Obama Disses “This Town”

David Dayen is right: this is the sort of story you mainly see in a very slow news week. But it’s still annoying as hell. Yes, it’s the obligatory report from Washington Insiders that the President just doesn’t fit in because he doesn’t get around and schmooze the movers and shakers who like to call the Imperial City “this town.” Though the author, Helene Cooper, doesn’t come right out and say his “aloofness” is the source of his political problems, that’s certainly the implication. And so add that data point to the absurd claim that Obama just hasn’t gone far enough to kiss ass–particularly Republican ass–in order to break down Washington’s “gridlock.”

People of a certain age have heard it all before, during the presidency of another man whose administration is so often compared to Obama’s. And sure enough, there it is in Cooper’s piece:

To many in Washington — including those, of course, who crave presidential face time — Mr. Obama’s seeming aloofness is risky. He is the nation’s politician in chief, and the presidency has always been first and foremost about politics.

“It’s about building relationships,” said Gerald Rafshoon, a television producer who was President Jimmy Carter’s communications director. “Some people are saying he’s a recluse. You don’t want that reputation. He needs to show that he likes people.” Mr. Rafshoon’s old boss, an outsider to Washington when he became president, recently wrote in his book “White House Diary” that he did not socialize enough when he was the chief executive.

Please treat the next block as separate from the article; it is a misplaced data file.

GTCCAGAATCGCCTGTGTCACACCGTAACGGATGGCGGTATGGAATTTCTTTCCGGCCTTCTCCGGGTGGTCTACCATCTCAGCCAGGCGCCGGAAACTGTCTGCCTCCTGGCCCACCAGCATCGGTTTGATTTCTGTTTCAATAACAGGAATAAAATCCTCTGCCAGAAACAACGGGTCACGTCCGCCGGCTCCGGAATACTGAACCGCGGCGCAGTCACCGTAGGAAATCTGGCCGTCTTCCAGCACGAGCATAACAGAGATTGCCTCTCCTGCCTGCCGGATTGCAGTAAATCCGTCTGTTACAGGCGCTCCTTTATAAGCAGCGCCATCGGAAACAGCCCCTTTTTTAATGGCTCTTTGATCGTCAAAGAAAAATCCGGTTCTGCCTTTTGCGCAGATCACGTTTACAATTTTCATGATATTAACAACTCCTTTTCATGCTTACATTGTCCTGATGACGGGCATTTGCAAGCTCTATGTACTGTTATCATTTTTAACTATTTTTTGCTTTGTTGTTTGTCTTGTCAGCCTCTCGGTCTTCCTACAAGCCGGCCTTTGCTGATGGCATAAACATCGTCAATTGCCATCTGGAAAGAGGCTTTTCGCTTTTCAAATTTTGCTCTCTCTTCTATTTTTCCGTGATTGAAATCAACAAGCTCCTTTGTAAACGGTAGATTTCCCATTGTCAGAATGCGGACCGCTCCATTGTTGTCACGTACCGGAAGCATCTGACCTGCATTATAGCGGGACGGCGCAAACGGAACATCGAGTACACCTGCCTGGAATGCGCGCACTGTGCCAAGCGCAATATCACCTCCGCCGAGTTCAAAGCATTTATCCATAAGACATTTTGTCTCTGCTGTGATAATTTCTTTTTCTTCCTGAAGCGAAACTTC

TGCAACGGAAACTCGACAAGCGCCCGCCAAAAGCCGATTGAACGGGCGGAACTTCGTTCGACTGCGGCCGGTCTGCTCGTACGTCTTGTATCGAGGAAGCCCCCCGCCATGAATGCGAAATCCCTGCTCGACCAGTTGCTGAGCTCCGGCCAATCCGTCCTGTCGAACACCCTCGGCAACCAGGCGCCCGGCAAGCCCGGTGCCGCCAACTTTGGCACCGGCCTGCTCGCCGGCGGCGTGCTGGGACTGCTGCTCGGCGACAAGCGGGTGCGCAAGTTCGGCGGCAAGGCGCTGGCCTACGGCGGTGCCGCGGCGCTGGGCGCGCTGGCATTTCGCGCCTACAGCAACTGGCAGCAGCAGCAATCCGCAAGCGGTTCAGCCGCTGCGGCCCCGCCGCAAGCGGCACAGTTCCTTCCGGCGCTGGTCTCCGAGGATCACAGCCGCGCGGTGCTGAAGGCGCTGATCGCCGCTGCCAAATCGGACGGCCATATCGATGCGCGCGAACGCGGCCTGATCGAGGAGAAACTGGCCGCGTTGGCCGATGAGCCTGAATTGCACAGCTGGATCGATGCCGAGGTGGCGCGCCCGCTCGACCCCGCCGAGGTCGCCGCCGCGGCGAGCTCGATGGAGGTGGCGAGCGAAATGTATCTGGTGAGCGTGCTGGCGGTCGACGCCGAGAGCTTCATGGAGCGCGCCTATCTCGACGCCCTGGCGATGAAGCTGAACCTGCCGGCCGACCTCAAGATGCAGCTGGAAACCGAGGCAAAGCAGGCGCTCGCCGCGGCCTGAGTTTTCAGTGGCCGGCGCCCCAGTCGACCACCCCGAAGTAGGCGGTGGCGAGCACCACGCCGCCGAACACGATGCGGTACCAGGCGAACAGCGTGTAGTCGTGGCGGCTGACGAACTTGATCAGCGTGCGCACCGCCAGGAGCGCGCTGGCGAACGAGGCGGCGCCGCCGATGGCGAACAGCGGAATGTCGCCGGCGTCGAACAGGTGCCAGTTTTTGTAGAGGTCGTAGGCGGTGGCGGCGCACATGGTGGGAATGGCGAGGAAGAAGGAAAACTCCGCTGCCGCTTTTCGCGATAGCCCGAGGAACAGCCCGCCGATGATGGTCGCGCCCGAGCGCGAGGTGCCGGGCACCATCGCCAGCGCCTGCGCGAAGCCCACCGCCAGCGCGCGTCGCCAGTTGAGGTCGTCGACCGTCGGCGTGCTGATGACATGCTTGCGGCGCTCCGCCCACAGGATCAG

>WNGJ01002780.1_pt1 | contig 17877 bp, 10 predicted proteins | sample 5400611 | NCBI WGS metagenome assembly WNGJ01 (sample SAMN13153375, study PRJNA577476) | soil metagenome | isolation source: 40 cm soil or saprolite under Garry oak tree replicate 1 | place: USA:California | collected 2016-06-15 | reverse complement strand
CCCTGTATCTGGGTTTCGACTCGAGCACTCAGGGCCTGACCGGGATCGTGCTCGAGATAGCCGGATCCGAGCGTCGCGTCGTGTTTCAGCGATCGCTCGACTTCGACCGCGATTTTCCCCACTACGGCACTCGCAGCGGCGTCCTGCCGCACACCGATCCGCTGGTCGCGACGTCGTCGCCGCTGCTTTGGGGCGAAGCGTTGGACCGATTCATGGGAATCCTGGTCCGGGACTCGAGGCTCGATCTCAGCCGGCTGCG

Ah, poor Jimmy; even his own staff was apparently muttering behind his back that he didn’t accomodate himself sufficiently to the Georgetown set.

I devoutly hope this crap isn’t in Obama’s daily reading file, and if it is, that he just laughs.

Washington Monthly - Donate today and your gift will be doubled!

Support Nonprofit Journalism

If you enjoyed this article, consider making a donation to help us produce more like it. The Washington Monthly was founded in 1969 to tell the stories of how government really works—and how to make it work better. Fifty years later, the need for incisive analysis and new, progressive policy ideas is clearer than ever. As a nonprofit, we rely on support from readers like you.

Yes, I’ll make a donation

Ed Kilgore

Ed Kilgore is a political columnist for New York and managing editor at the Democratic Strategist website. He was a contributing writer at the Washington Monthly from January 2012 until November 2015, and was the principal contributor to the Political Animal blog.